The fifth of the Earth's population which lives in the developed countries consumes over four fifths of the commercial energy produced. On average, an inhabitant of a high-income country burns 15 times more energy than someone in a low-income country, and about four times more than someone in a middle-income country. Eighty-five percent of the commercial energy used worldwide comes from fossil fuels, but about 40% of humanity depend on non-commercial sources of energy such as fuelwood and agricultural residues, which only account for 12% of the world's energy use.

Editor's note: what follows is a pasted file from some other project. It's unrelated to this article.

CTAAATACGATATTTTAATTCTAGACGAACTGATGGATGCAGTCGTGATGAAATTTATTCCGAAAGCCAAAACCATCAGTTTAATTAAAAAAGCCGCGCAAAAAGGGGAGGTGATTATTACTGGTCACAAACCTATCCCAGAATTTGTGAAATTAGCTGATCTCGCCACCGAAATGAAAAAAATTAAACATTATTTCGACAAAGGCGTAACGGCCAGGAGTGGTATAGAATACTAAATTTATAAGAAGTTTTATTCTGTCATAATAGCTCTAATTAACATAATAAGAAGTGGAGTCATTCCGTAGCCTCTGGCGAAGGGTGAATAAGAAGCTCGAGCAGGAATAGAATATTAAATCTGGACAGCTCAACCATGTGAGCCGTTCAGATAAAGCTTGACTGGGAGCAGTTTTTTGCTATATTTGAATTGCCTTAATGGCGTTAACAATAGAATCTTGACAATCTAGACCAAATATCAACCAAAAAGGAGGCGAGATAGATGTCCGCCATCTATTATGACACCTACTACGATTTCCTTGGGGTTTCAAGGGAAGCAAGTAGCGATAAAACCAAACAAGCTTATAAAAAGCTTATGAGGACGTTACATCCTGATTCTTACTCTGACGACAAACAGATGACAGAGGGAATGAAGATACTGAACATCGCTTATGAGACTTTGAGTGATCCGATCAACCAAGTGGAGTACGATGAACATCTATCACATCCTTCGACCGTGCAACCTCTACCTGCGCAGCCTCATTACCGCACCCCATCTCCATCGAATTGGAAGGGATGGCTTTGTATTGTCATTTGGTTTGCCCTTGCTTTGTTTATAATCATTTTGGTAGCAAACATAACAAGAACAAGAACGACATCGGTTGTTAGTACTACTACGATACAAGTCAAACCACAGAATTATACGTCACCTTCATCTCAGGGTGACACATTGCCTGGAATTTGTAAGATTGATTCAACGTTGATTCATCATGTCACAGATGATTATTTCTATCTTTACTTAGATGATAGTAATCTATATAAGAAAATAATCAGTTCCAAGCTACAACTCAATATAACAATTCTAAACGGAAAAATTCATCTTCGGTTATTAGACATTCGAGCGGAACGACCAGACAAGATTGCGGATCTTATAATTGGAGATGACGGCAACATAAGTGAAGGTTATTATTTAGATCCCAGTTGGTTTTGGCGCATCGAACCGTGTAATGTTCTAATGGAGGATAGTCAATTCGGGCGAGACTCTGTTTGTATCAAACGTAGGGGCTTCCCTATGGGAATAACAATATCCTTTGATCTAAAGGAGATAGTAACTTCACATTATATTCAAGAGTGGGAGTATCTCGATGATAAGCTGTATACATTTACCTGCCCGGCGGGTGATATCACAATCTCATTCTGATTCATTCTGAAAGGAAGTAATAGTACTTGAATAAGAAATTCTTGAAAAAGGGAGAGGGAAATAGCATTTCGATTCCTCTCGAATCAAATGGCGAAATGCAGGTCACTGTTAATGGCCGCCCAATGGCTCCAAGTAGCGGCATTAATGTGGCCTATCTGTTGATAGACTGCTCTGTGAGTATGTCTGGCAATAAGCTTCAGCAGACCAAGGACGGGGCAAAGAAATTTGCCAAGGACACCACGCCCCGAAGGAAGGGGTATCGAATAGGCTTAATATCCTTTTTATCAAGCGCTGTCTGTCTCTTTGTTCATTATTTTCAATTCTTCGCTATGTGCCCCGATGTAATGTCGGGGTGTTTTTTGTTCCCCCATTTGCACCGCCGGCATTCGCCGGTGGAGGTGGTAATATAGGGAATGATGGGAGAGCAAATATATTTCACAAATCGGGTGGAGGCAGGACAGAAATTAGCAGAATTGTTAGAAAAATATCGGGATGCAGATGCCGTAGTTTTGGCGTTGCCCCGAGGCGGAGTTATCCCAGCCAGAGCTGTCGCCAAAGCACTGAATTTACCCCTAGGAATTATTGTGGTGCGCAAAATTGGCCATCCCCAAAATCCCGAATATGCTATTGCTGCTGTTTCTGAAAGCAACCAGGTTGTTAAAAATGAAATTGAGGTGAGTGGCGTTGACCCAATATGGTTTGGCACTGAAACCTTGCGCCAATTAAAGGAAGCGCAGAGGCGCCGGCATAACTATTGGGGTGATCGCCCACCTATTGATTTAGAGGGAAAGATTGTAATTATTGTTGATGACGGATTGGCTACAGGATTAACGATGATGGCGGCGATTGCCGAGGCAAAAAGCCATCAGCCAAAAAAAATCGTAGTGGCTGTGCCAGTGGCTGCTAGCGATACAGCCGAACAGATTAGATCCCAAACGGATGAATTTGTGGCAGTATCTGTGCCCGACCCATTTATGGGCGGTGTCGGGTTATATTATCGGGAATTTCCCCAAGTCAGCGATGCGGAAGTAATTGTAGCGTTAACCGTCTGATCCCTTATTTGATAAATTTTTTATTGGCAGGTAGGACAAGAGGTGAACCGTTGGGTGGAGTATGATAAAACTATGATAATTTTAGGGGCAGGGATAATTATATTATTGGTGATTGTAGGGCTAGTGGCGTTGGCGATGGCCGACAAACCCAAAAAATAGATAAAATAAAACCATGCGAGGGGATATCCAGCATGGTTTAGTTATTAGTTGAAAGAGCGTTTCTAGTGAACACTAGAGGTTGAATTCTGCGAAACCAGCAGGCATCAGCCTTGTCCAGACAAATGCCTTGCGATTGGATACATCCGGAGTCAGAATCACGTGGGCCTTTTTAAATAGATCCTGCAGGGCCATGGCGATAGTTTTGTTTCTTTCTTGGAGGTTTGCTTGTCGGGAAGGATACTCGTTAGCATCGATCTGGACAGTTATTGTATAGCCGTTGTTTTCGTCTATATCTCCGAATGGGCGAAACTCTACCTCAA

In 1994, OECD reported that there has been a general increase in total energy consumption of 30 percent over the past 20 years. By 2010, OECD countries are expected to be consuming 30 percent more energy and nearly 20 percent more oil than in 1990. Current (1995) energy consumption is 8-9 billion tonnes oil equivalent (toe) per annum. It has been estimated that this level will rise to 15 billion toe by 2050 bases on the assumptions of a population of 10 billion, a world economy eight times larger than in 1985 and an energy intensity per dollar GDP of one quarter.